BOSTON -- The Boston Bruins announced Wednesday they are raising ticket prices for the 2014-2015 season, and that decision is not going over too well with many fans.
Loge seats will now range from $88 to $145 (up from $70 to $132 this season) and balcony seats $45 to $98 (compared to $32 to $91). That's an increase of up 25 percent in the loge and 40 percent in the balcony on the lower-priced tickets. The higher-end tickets in both sections went up by less than 10 percent.
Fans displayed their displeasure Thursday through social media. Bruins team president Cam Neely explained the organization's decision during an interview on sports radio 98.5 The Sports Hub.
"Obviously, it is a big increase," Neely said Thursday. "It's something that they haven't seen an increase like this and we've had numerous discussions before we landed on what we were going to do. We expected our fan base to have some comments about it, but I think, for the most part, we've done a pretty fair job of controlling our ticket prices, based on what we're able to spend to the [salary] cap and how much money we do spend on player payroll and trying to build championship teams."
Neely said, "We're seeing a bigger gap between the season-ticket price and what the box-office price is, and then on top of that the box-office price with what the secondary market is, so we're looking to close that gap a little bit."
Neely added there are four other American teams in the NHL that currently have higher ticket prices than the Bruins.
"We feel we've put a competitive team on the ice. We've won a Cup, we've gone to the finals [twice] and the cap's going up next year by close to $7 million and we're going to be able to spend to the cap, so we felt it was justified at this time," Neely said.
Heather Yunger, of Boston, has been a season-ticket holder for 15 years, and said she's upset that there was no advance notice on the price increase.
"You can't plan for a 46 percent increase," Yunger said. "You can't put that in your budget. Honestly, it makes me feel like my time and my loyalty isn't valued."
Yunger added, "I'm not debating that the team isn't good, and I'm not debating that's probably in line with what the NHL can charge and what the Bruins can get away with charging, but just because you can do something doesn't mean you should."
Yunger continued, "I walked in when everyone was walking out on this team. The team that they have now is the team I dreamed of having. I dreamed of having a team that was all-around good and competitive every year, and honestly you can't beat those guys. How could you not want to cheer for a guy like Patrice Bergeron? So the pros are that I have a really good, awesome team and they're genuinely likable and I like their chances."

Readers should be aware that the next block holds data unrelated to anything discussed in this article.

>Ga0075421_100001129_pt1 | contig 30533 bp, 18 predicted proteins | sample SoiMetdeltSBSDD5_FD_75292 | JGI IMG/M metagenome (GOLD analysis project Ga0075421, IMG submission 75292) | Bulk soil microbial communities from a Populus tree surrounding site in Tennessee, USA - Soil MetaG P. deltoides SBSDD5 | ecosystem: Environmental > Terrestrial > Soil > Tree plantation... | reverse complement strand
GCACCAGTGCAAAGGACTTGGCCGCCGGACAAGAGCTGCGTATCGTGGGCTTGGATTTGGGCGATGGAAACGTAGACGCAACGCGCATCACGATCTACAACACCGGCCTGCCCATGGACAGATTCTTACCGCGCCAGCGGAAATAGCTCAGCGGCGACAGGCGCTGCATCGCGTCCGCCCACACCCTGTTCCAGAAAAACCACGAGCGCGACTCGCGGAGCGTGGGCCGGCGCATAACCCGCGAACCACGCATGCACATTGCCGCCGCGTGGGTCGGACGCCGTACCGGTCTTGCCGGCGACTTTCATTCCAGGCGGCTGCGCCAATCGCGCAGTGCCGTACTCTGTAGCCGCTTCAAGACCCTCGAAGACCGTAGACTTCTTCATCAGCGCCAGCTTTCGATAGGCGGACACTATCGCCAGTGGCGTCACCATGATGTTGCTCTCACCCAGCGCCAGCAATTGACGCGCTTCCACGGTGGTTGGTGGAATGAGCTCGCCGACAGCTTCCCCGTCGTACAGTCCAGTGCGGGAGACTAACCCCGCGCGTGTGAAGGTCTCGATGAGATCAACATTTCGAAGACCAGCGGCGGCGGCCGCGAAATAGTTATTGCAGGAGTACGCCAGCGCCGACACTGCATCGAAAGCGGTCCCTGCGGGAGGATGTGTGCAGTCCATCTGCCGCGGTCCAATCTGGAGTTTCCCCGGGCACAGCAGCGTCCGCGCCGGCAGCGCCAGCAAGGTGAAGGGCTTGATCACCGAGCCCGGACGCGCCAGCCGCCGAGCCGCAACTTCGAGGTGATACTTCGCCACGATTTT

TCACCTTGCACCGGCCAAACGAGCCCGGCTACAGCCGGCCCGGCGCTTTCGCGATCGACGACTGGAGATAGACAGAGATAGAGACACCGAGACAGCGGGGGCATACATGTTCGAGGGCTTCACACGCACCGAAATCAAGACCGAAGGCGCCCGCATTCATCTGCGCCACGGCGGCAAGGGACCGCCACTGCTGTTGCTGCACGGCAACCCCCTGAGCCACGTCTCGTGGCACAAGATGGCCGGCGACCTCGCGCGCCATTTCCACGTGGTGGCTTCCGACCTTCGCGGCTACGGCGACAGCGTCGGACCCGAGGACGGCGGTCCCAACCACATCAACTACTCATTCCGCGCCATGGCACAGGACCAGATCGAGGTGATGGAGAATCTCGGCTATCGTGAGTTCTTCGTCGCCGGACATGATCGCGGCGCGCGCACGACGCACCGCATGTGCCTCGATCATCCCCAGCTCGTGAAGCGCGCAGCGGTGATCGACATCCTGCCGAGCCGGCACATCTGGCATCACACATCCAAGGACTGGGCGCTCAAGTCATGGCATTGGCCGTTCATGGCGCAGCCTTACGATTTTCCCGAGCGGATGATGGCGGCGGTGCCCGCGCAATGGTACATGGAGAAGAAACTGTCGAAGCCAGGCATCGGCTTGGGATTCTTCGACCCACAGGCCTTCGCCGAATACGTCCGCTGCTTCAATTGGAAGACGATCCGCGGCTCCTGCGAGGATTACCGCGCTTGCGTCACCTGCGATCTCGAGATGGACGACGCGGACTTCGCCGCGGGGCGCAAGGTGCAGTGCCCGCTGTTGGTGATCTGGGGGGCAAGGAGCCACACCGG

Yunger says Bruins games have become a passion for her. She sports her black and gold colors every game, spends money on parking, dinner and postgame drinks with friends and fellow season-ticket holders. She'll continue to pay for her tickets, but the increase will force her to miss more home games, and it will reduce the chances that she will watch the team on a road trip.
"When I sell my seat, I'm saving more than the cost of my ticket, but now I'm going to have to miss more games of the team I'm very passionate about," Yunger said. "And I'm probably going to have to cut back on any of the Bruins charity events that I try to get involved with."
Also, season-ticket holders in the past were required to purchase two preseason games, but now that has been increased to three.
During his radio interview, Neely was asked if he knew of any season-ticket holders who had cancelled since the team made the announcement Wednesday evening, and the team president said he was not aware.
"Our staff has done a great job here of trying to educate our fan base as to why we're doing what we're doing, and why we feel we needed to make this increase. It's not something we're taking lightly. We certainly appreciate the support that our fans have given us over the last number of years and they're a big part of our success, so we want to try to educate them and listen to them and hear what they have to say."
Yunger was listening to Neely's interview on the "Felger & Mazz" show and she was disappointed by the president's tone.
"I can't even see straight I'm so mad right now," Yunger said. "Don't gloss it over. Don't just say we're happy to educate you. We're not dumb. It's fine but you didn't give us any heads-up. I had no idea I was going to have to plan for this. Nothing in my life cost 46 percent more than it cost last year."
Yunger said she understands it's her decision to spend her discretionary income on the Bruins, but believes it's money well spent because of the family-like environment of her fellow season-ticket holders in her section.
"I'm not mad," she said. "I'm sad."
When asked if she would continue with her season tickets, Yunger said, "Play is under review, but yes, more than likely."